The problem is that with Hepatitis C, those numbers are practically inverted, as around 80 percent of those exposed develop a chronic infection, while the other 20 percent will clear the virus from their systems and develop and natural immunity to it.

How Hepatitis C is Contracted and Spread

Pro Tip #1: Hepatitis C is spread a little differently compared to Hepatitis B and HIV. While the latter two viruses are mainly spread through sexual contact with an infected person, Hepatitis C is spread mostly through blood, including sharing needles with an infected person (mostly due to injected drug use) and through getting tattoos and piercings with unsterilized equipment.

Less common ways of contracting Hepatitis C in the U.S. include receiving blood, blood products, or organs that have been infected with the Hepatitis C virus. However, these instances are much less common since blood screening became available in 1992.

Also, like both HIV and Hepatitis B, the infection can be passed from mother to unborn (or just-born) baby. And in healthcare settings, it can also be passed on through needle stick injuries. It's worth noting that these are both rare, as is spreading the disease through sexual intercourse.

It should be noted that personal items that are contaminated with infected blood and then shared with others also present a risk – items like razors and toothbrushes, for example.

Pro Tip #2: People who are infected with HIV face a much greater risk of also contracting Hepatitis C.

Also, like both Hepatitis B and HIV, Hepatitis C cannot be spread through casual contact, such as hugging, handshaking, or coming into contact with pubic items like doorknobs, water fountains, and toilets. And there is no evidence of virus transmission from food handlers, teachers, or other service providers in the absence of blood to blood contact.

Hepatitis C Statistics in the U.S.

  • It is estimated that around 3.2 million people in the U.S. have a chronic Hepatitis C infection
  • 17,000 people each year become infected with the Hepatitis C virus
  • 12,000 people each year die from liver complications caused by Hepatitis C

Hepatitis C Signs and Symptoms

Much like with HIV and Hepatitis B, signs and symptoms for Hepatitis C are unreliable and may or may not be present. And why proper testing for all the above is the only sure-fire way to know if an infection is present.

Hepatitis C symptoms (which mirror those of Hepatitis B) include, but are not limited to:

  • Yellow skin, known as jaundice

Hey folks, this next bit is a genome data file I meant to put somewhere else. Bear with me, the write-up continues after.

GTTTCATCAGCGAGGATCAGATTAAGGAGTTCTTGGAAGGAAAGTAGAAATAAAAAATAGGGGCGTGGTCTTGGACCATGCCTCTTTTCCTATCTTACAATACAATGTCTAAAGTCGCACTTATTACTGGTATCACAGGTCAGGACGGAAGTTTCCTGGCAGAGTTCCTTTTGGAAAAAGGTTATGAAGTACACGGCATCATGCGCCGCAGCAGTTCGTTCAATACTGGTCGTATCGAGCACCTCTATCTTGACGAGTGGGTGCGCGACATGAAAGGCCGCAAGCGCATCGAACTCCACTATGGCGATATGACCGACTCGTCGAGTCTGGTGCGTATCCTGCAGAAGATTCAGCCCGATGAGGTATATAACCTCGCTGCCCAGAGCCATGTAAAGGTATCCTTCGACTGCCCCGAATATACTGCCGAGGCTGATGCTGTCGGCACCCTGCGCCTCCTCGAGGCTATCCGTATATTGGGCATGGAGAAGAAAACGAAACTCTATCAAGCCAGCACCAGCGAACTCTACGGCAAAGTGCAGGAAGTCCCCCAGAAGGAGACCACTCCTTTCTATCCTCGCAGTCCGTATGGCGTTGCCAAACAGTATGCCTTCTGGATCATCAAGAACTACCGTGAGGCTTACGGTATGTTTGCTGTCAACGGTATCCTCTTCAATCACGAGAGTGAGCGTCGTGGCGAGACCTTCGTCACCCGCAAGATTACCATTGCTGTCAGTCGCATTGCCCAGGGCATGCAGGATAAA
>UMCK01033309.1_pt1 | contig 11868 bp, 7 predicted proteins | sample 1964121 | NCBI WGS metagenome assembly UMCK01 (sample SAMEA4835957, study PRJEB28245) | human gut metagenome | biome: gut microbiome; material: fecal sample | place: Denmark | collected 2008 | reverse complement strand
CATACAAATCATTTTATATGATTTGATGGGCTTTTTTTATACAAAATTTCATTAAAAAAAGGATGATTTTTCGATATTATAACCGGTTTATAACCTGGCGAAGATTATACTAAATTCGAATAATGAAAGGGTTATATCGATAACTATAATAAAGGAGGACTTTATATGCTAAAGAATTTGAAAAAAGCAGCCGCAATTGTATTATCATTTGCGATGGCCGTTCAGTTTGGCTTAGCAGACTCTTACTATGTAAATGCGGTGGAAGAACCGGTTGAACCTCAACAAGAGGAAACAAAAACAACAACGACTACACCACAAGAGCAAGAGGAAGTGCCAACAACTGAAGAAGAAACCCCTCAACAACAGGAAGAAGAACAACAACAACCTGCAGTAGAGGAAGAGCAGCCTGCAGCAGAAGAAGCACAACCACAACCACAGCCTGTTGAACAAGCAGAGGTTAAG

• Yellowing eyes
  • Tiredness and fatigue
  • Loss of appetite
  • Nausea
  • Dark urine
  • Joint pain
  • Clay colored stools
  • Abdominal discomfort
  • Fever

Hepatitis C Treatment

Unfortunately, there is neither a Hepatitis C vaccine or a known cure. There are, however, new drugs that have come on the market that studies have shown can provide big improvements to those in need of Hepatitis C treatment.

In some studies, those infected with the Hepatitis C virus who took one or more new drugs approved by the FDA showed up to a 90 percent success rate in eliminating the disease.

The downside is the expense. Treatments can cost tens of thousands of dollars, making them financially available to only a select few who can afford them.

A Word About Bloodborne Pathogens – Signs and Transmission

Let's quickly recap the symptoms of the diseases covered in this section (Hepatitis B, C, and HIV) along with the modes of transmission for each. It may help to see the side-by-side comparisons for the purpose of retaining the information.


Symptoms: May or may not be present in the early stages. Late-contact stage symptoms may include fever, headache, fatigue, diarrhea, skin rashes, night sweats, loss of appetite, swollen lymph glands, significant weight loss, white spots in the mouth or vaginal discharge (signs of yeast infection), and memory or movement problems.

Contraction: HIV is spread through both direct and possibly indirect contact with blood, semen, and vaginal fluid.

Hepatitis B

Symptoms: Jaundice, fever, dark urine, clay-colored bowel movements, fatigue, abdominal pain, loss of appetite, nausea, vomiting, and joint pain

Contraction: Hepatitis B is spread through both direct and indirect contact with blood and semen.

Hepatitis C

Symptoms: Jaundice, fever, dark urine, clay-colored bowel movements, fatigue, abdominal pain, loss of appetite, nausea, vomiting, and joint pain

Contraction: Hepatitis C is spread through both direct and indirect contact with blood and semen.